You are sitting at your kitchen table reading a newspaper story about Steve Jobs predicting the future of computers. According to this young Apple CEO, computers will be transmitting software through phone lines in the future.
You look up at your beige-colored, push-button, wall-mounted kitchen-phone. Keeping your eyes on this boring object, you say to yourself, “Really? That’s the future of computers. This kid is crazy!”
Yet, that’s the reality today.
Software apps are transmitted to our phones every second. We live in a world where every facet of our lives is dependent on these apps.
However, the evolution of mobile apps didn’t happen in a day. It took years of dedicated innovation and development.
Here’s the timeline of mobile apps and how they evolved to become an essential part of the digitized world today:
Epoch I: The Rise of the Hardware
The first phase of the evolution of mobile apps was the creation of the hardware. In the movie Field Of Dreams, the Kevin Costner character hears the whispering words, “If you build it, he will come.”
The 1990s and the early 2000s saw the building of those dreams.
In August of 1993, Apple launched its Personal Digital Assistant (PDA) called the Newton Message Pad. It became an instant hit. Users could organize their lives using the address book, calendar, and notebook features. It also could communicate through email and fax.
In those development years, Apple wasn’t the first one to come up with the mobile phone. IBM won that distinction in 1994 with the creation of Simon. Simon looked like a piece of black brick with a touch-screen in the middle. But those were the early days of mobile phone development, and aesthetic was not a primary motivator.
Palm Pilot changed that in 1996. The sleek looking Palm Pilot became a synonym for PDA, and everybody wanted one.
Even though this was the era of hardware proliferation, one software app stands out. It’s the Snake game on Nokia phones. It was one of the apps that won the hearts of many around the world through its simplicity and addictiveness. In the late 90s, you could see people playing this game on their phones everywhere.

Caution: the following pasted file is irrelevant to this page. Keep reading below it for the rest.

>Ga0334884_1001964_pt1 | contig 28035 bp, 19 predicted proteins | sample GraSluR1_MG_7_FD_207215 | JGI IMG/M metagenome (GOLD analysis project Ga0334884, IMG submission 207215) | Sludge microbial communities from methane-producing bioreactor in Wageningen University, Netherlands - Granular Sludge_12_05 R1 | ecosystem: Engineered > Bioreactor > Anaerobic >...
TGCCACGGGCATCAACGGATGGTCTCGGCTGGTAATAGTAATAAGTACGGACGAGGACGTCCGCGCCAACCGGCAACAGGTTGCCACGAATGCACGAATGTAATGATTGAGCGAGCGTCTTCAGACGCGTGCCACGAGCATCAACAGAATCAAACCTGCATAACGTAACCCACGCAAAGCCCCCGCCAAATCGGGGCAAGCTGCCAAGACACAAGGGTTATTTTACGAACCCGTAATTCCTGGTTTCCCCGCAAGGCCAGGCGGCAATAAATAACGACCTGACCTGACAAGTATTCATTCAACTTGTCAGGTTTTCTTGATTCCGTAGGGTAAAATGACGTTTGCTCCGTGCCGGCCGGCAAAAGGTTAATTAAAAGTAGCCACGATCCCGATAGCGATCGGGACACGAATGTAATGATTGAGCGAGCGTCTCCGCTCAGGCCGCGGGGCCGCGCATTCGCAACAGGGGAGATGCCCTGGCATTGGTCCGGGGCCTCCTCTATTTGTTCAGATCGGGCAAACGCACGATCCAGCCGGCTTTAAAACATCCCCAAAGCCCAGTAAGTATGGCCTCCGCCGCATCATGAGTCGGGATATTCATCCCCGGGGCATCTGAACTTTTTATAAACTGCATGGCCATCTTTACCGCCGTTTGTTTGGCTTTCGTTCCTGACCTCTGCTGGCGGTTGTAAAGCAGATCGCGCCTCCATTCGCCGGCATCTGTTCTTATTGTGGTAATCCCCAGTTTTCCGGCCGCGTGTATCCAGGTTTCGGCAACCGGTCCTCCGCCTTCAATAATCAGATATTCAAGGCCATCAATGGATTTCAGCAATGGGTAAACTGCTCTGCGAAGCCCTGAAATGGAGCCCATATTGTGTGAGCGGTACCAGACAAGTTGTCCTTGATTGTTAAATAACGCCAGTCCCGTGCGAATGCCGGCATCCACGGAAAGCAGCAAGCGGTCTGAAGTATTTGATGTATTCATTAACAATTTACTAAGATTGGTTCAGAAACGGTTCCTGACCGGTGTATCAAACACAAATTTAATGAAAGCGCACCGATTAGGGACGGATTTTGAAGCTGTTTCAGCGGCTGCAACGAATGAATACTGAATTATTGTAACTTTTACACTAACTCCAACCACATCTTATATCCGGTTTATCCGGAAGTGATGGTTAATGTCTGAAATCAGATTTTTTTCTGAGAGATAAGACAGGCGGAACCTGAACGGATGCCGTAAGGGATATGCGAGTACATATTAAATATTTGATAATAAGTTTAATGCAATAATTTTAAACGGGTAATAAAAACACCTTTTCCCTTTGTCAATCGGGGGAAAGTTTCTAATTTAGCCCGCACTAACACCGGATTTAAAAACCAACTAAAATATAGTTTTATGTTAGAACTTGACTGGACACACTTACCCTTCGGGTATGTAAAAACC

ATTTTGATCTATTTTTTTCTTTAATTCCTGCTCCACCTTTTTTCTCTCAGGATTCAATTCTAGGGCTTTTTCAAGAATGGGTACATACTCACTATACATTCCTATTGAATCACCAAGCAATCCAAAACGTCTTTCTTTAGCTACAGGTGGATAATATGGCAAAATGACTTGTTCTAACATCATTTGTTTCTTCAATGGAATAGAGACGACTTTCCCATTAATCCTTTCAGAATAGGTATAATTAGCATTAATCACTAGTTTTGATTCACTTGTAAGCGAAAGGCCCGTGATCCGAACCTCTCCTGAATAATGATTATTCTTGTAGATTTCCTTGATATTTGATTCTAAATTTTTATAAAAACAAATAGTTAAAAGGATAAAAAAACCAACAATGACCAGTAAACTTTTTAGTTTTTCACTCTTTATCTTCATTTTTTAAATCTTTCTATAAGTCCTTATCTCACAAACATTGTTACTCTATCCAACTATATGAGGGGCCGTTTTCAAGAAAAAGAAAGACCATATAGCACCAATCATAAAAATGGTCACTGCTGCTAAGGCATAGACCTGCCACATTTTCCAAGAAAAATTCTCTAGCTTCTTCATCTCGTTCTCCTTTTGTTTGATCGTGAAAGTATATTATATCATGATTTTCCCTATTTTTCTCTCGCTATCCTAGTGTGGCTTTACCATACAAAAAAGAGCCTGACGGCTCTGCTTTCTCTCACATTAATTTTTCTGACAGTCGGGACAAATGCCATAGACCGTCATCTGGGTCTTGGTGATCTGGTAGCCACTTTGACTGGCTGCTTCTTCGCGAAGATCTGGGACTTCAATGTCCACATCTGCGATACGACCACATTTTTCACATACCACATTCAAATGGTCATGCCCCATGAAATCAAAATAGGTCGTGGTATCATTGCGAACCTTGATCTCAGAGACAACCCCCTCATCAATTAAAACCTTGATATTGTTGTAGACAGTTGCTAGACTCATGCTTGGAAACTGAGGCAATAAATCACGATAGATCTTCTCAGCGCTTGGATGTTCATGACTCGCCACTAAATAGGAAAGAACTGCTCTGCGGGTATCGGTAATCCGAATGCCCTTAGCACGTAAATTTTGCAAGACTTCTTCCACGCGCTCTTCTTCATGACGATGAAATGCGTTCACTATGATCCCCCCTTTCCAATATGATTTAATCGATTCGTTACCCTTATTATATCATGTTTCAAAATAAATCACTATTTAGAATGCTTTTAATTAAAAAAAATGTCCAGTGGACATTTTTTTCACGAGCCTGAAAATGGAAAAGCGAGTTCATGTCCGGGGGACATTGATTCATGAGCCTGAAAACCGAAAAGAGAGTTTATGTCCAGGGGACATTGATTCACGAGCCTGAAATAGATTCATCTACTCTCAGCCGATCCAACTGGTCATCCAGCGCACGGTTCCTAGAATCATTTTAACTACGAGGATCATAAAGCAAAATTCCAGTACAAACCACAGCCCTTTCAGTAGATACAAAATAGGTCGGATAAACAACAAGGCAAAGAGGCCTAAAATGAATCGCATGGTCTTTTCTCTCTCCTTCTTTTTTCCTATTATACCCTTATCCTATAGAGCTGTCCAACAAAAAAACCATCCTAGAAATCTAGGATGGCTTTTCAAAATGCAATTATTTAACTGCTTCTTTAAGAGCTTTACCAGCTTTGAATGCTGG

In terms of hardware, other memorable launches were the Apple’s iPod in 2001 and the Blackberry in 2002. Blackberry would continue to dominate the market till the next epoch.
Epoch II: The App Gains Its Own Identity
On June 29, 2007, the first generation of iPhone was launched. A year later, Apple App Store started with only 500 apps. Within a week, those apps stacked up 10 million downloads. The year was dominated by conversations about apps.
In the 1990s and 2000s, software applications were working their magic on the PDAs and mobile phones behind the scenes. But the App Store brought them to the forefront. They became the stars of the show.
Two months after the App Store launch, Google started the Android Market to distribute mobile apps to their Android phones. Mobile market share became a battleground for Apple and Google.
This era saw the proliferation of new businesses and ecosystems grow around app innovation and development. Developers started to use their creative energy to create new apps every day. We saw the start of WhatsApp and Angry Birds in these years.
Epoch III: Apps Become Ubiquitous
In March of 2012, Google renamed Android Market to The Google Play Store.
The same year, Angry Bird achieved the distinction of the first app with 1 billion downloads. It became such a large brand that merchandising, television, and movie deals followed. It became the first superstar of the app universe.
The next generation of games like Candy Crush Saga started to gain public attention. Apple boasted of 1 million apps in its store.
Acquisition of mobile app companies became a daily occurrence. There was excitement around finding the next best company who could innovate in this space.
In February of 2014, Facebook acquired WhatsApp for 19 billion dollars. It sent ripples of excitement down the whole mobile app development industry.
The Future: What comes next?
Has a new epoch started in the evolution of mobile apps? It is difficult to say.
With the rise of wearables and VR technology, mobile apps might take a totally new role in our lives. We might see apps monitoring our health in real time.
The Internet of Things (IoT) is gaining traction. Our future cars might come with the app to control our house, and our watches might become our main communication devices.
As innovators, the only thing we can do is build it and believe that they will come.
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